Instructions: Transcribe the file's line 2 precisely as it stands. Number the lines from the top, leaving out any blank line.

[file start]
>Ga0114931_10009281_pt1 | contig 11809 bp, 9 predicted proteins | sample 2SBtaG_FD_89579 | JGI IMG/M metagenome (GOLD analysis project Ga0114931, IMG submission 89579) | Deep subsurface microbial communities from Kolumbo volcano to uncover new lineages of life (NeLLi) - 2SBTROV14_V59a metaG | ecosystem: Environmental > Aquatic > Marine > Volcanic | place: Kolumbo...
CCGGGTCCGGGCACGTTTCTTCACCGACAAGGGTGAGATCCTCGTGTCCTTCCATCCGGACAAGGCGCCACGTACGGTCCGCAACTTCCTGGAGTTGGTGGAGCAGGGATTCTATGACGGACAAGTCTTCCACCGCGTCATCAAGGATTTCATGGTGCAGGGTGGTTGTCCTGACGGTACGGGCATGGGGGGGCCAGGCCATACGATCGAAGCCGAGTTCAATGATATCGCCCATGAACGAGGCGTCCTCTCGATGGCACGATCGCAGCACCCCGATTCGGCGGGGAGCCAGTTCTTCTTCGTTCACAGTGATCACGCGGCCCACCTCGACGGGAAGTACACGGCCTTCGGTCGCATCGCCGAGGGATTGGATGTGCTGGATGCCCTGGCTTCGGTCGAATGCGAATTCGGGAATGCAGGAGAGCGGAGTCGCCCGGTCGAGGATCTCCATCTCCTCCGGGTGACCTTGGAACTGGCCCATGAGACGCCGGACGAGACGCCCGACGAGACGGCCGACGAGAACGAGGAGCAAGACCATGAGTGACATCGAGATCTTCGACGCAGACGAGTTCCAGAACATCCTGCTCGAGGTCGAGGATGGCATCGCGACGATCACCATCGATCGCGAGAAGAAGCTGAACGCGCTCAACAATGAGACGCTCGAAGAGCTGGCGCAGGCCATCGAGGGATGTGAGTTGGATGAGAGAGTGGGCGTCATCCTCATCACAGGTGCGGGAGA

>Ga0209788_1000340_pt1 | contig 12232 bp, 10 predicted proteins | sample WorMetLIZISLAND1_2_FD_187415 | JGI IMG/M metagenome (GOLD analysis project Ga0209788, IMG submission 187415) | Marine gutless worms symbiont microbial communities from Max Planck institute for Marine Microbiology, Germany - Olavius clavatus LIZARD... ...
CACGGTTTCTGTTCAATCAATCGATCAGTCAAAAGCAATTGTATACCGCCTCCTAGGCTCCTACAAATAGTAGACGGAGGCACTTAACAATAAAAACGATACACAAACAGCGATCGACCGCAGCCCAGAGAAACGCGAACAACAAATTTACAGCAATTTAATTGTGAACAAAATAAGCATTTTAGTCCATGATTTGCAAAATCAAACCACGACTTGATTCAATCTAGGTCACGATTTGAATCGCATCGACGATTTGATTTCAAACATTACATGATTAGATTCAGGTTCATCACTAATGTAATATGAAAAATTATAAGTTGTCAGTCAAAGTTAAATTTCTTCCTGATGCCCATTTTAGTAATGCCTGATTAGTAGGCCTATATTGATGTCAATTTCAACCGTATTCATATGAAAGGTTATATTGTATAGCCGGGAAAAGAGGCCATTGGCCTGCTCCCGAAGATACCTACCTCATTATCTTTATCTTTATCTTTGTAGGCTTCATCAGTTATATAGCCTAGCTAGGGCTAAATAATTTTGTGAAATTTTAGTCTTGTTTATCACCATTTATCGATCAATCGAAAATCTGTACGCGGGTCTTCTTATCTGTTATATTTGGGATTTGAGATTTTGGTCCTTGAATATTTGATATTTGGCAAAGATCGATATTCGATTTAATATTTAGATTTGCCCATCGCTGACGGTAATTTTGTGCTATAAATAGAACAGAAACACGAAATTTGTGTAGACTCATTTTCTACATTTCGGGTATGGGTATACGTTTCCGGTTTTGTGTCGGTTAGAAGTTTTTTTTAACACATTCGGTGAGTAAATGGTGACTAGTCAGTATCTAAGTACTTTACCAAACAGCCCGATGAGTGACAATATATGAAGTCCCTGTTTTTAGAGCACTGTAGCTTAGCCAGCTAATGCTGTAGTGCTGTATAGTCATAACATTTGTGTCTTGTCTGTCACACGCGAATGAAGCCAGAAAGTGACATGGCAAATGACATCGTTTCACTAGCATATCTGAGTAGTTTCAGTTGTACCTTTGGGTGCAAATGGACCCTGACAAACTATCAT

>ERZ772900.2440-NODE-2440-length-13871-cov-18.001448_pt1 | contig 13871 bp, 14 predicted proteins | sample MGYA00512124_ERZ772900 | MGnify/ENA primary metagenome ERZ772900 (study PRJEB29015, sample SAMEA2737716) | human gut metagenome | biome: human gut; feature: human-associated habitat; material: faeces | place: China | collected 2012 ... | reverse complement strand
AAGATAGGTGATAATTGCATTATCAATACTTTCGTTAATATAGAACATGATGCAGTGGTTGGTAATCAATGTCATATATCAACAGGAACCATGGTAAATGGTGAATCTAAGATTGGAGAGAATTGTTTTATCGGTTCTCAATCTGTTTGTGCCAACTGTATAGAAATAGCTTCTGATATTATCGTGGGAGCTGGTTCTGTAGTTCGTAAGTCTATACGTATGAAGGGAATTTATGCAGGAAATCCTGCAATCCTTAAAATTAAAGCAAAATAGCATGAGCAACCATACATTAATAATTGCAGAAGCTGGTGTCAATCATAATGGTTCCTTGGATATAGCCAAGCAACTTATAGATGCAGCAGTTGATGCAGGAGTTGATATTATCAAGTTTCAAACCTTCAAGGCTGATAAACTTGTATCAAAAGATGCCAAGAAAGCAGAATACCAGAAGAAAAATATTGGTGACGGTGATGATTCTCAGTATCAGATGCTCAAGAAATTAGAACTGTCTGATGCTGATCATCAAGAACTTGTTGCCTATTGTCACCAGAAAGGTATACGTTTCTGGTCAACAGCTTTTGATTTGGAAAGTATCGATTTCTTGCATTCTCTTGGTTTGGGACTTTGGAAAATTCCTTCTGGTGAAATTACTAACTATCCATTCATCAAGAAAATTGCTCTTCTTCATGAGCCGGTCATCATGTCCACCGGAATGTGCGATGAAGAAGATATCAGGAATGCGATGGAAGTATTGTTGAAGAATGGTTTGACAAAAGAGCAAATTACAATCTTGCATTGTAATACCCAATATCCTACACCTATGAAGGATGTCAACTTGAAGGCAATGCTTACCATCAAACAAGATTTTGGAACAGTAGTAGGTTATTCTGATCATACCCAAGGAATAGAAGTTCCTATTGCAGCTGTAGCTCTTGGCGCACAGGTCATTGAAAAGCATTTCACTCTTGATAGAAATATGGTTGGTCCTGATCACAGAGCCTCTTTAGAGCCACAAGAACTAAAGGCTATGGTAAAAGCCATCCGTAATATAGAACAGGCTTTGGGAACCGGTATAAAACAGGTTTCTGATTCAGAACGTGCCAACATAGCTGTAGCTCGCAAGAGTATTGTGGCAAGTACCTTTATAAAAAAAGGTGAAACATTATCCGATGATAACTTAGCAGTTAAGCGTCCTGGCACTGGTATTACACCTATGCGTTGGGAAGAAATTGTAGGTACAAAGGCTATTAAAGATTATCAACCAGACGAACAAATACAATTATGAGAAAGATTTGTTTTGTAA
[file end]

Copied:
CCGGGTCCGGGCACGTTTCTTCACCGACAAGGGTGAGATCCTCGTGTCCTTCCATCCGGACAAGGCGCCACGTACGGTCCGCAACTTCCTGGAGTTGGTGGAGCAGGGATTCTATGACGGACAAGTCTTCCACCGCGTCATCAAGGATTTCATGGTGCAGGGTGGTTGTCCTGACGGTACGGGCATGGGGGGGCCAGGCCATACGATCGAAGCCGAGTTCAATGATATCGCCCATGAACGAGGCGTCCTCTCGATGGCACGATCGCAGCACCCCGATTCGGCGGGGAGCCAGTTCTTCTTCGTTCACAGTGATCACGCGGCCCACCTCGACGGGAAGTACACGGCCTTCGGTCGCATCGCCGAGGGATTGGATGTGCTGGATGCCCTGGCTTCGGTCGAATGCGAATTCGGGAATGCAGGAGAGCGGAGTCGCCCGGTCGAGGATCTCCATCTCCTCCGGGTGACCTTGGAACTGGCCCATGAGACGCCGGACGAGACGCCCGACGAGACGGCCGACGAGAACGAGGAGCAAGACCATGAGTGACATCGAGATCTTCGACGCAGACGAGTTCCAGAACATCCTGCTCGAGGTCGAGGATGGCATCGCGACGATCACCATCGATCGCGAGAAGAAGCTGAACGCGCTCAACAATGAGACGCTCGAAGAGCTGGCGCAGGCCATCGAGGGATGTGAGTTGGATGAGAGAGTGGGCGTCATCCTCATCACAGGTGCGGGAGA